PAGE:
(Besides, I didn’t actually ask anyone anything, I’m making this whole thing up. But I figure this is what people would say, so close enough.)
Anyway, obviously, I can’t go with ‘bug-off’ or bonkers. Those are a verb and an adjective. In case you didn’t know, ‘The’ needs to be followed by a noun.
Ostrich-pickle it is.
No, pre-screening was researching agents. Everybody posting here seems to totally get that they need to do that but it’s a little overwhelming trying to guess what an agent might actually like, especially in a query letter, so we all want a secret handshake or something. A formula for what they want would be super, right? But you write from the formula and the story is flat so they still don’t like it and then what?
Checklist was in reference to some of the brands out there, like Harlequin, where they have very specific guidelines about what they want. I don’t read straight romance and suspect I would be terrible at trying to write it since straining bodices make me giggle. But if you want very specific information on what to write that seems to be the way to go. I bet some of the franchises out there have some formulaic suggestions, too. I’m thinking of the Star Wars and Star Trek books, but I don’t really know.
Otherwise, you just have to write what you’re good at, send it to the people your research tells you would be the most likely to like it, and buy a lottery ticket.
Sorry if I was unclear. I’ve been in sales a long time, though, and every kind of sales success story has a combination of work and luck. A little scary, but there it is.
Thanks so much, Laurel. That’s much clearer and I appreciate you taking the time to explain it.
And I agree with the downside of being issued formulas. What I would love, though, is to be given something close to a formula–a rough outline with setting and several character sketches–and be told to run with it, break it, bring “me” into it.
When I first started writing, I was all about extending my stories and themes as far away as possible from what I’d seen, in many ways to discover and/or generate my own “style”. Back in the day, that was what was the most important thing: zigging when the rest of the literary world was zagging. Not so much, anymore, it seems, but that’s another song.
Then, as I wrote and wrote and wrote, I found my “voice” and discovered my instincts for storytelling, which became my “style”. Now, I relish strict parameters because it’s a rewarding challenge to set my stories apart by my individuality. It’s the small things, now. It’s my dialog, my turn of phrase, and the depth of character and theme I can wring out in a measured space.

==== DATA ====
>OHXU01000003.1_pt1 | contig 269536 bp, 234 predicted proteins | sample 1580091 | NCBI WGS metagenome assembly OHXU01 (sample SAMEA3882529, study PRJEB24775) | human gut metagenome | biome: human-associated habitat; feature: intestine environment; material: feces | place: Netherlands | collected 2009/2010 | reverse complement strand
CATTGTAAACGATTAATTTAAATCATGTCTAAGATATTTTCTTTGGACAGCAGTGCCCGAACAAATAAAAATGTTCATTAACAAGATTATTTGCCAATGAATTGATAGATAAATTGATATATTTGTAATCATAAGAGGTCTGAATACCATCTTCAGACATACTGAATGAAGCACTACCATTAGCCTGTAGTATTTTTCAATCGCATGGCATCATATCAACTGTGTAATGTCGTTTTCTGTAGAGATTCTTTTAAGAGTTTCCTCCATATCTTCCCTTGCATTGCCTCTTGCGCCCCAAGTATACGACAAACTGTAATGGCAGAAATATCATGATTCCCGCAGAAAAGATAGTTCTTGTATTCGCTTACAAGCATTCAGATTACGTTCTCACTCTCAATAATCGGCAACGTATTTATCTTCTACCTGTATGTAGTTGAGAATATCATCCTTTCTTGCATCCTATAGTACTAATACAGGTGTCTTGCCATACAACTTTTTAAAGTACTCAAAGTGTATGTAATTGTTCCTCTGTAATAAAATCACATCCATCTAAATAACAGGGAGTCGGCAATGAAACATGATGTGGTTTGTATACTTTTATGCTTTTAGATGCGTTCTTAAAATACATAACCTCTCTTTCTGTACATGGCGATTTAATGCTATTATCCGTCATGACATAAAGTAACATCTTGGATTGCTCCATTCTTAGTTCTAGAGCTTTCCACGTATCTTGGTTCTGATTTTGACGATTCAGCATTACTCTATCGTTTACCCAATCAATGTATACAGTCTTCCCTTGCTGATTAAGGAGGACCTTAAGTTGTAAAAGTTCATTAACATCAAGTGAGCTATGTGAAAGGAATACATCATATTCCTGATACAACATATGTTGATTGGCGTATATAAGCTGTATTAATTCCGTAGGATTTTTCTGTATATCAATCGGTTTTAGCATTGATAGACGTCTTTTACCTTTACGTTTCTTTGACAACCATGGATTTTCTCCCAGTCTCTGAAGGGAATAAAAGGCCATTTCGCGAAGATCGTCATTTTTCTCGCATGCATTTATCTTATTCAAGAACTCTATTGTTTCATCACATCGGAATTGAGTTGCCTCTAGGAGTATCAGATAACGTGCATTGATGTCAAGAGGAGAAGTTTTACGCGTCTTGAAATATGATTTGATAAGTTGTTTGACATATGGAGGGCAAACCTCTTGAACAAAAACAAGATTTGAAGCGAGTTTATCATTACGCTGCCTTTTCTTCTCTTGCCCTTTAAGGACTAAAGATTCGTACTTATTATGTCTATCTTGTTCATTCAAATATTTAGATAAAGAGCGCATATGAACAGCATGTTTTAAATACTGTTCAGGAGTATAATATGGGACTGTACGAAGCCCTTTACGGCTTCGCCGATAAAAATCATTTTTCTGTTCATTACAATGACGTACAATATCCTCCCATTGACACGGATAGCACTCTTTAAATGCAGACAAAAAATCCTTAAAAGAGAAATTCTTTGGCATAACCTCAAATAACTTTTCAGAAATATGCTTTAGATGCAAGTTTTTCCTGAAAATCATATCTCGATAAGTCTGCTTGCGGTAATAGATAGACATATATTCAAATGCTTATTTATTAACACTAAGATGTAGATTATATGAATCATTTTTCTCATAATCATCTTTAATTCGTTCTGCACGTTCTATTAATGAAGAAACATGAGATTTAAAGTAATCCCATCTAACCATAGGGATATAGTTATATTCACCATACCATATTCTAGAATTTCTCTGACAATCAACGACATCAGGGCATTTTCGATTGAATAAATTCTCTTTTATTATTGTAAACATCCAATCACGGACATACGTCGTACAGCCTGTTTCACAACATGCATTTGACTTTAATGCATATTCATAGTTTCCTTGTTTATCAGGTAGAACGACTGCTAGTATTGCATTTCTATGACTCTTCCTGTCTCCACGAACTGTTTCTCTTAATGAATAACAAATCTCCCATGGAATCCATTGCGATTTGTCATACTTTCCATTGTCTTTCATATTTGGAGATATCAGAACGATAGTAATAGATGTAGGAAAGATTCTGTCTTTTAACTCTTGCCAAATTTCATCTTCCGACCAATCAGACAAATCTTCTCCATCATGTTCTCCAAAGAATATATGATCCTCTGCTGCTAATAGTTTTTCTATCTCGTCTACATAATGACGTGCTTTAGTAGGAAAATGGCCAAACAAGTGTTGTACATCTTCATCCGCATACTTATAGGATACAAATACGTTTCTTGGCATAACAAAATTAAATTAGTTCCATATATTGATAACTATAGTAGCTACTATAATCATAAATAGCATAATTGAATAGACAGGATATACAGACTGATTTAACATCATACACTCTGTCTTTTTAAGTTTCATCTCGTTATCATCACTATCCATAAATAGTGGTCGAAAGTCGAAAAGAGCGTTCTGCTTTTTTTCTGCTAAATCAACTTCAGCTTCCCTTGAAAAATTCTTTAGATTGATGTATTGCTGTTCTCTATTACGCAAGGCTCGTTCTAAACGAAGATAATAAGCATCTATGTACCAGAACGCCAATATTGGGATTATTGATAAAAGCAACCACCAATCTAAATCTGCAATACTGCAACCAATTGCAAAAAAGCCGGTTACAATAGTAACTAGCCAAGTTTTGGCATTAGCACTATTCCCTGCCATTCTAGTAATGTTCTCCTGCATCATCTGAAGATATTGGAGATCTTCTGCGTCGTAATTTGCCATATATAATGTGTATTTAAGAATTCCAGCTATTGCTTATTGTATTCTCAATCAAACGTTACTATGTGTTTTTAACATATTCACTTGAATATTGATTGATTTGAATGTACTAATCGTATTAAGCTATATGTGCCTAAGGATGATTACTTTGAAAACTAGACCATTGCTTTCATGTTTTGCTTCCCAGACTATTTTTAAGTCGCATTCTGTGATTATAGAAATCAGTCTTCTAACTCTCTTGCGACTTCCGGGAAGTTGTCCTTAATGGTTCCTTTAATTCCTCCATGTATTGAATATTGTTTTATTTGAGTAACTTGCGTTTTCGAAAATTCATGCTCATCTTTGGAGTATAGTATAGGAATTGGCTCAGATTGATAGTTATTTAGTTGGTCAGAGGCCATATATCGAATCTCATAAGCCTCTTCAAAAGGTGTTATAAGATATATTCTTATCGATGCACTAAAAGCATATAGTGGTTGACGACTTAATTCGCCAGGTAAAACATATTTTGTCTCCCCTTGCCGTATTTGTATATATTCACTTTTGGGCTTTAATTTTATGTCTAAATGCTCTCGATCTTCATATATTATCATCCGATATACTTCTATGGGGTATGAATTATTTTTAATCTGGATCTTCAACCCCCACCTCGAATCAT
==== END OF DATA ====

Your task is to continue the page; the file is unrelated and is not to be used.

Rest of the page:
So even if I was told to write from a specific outline, it would have “Scott” in it. In fact, it couldn’t be any other way at this point, and that’s what I love the most about writing. It’s a bit like how different Hollywood directors can tell the same story but in completely different ways.
Okay, that’s all. I just referred to myself in the third person and that’s a good cue to quit. 🙂
Bloggers get paid???? Hmmm…never heard that before.
Apparently being on west coast time means servers work at different times. Being that I’m also on west coast time, I have to read this blog at the worst time of the day or the day after. I would unsubscribe if it were that big of an issue to me.
I happen to find most of Nathan’s information interesting. I’d use the word helpful if I were published. I’ll change that word when I am.
Nathan, I’m sure this blog is very fun for you and you definitely have a fan club here. I find your insider information interesting, but just like everything else, it’s all guesswork. For you, EDUCATED guesswork. What you like someone else won’t. It’s a matter of who the agent is and timeliness of the material. Timelessness is helpful, but only if the agent can see it.
At least that has been my experience. Sure would be helpful if agents would open their minds more. When it’s new and fresh, which mine is, agents should be thinking of that reality and know they are the ones who can help it be big or not. That’s how marketing works. You know you’ll have the cooperation of the writer in the marketing when the team goal is global domination. Why leave any stone unturned? Plan on learning new languages so your book tour is less confusing while you sign away in Thailand.
Elizabeth Varadan aka Mrs. Seraphina says
I found this advice so reassuring. Thanks for the reminder.
I get where you are coming from. Some of the funnest assignments I ever had came with the strictest guidelines. They seem impossible but when you get going it forces more creativity.
Why would anybody write anything less than what s/he is passionate about writing. . Don’t gauge the market, Write what’s in your heart.
That’s why I included the word “just” when I made my statement. I can pour my heart into lots of projects; that doesn’t mean they’ll sell. Agents can help if they say they’re tired of vegetarian dragons or vampire romances so I don’t pour my heart into one of those.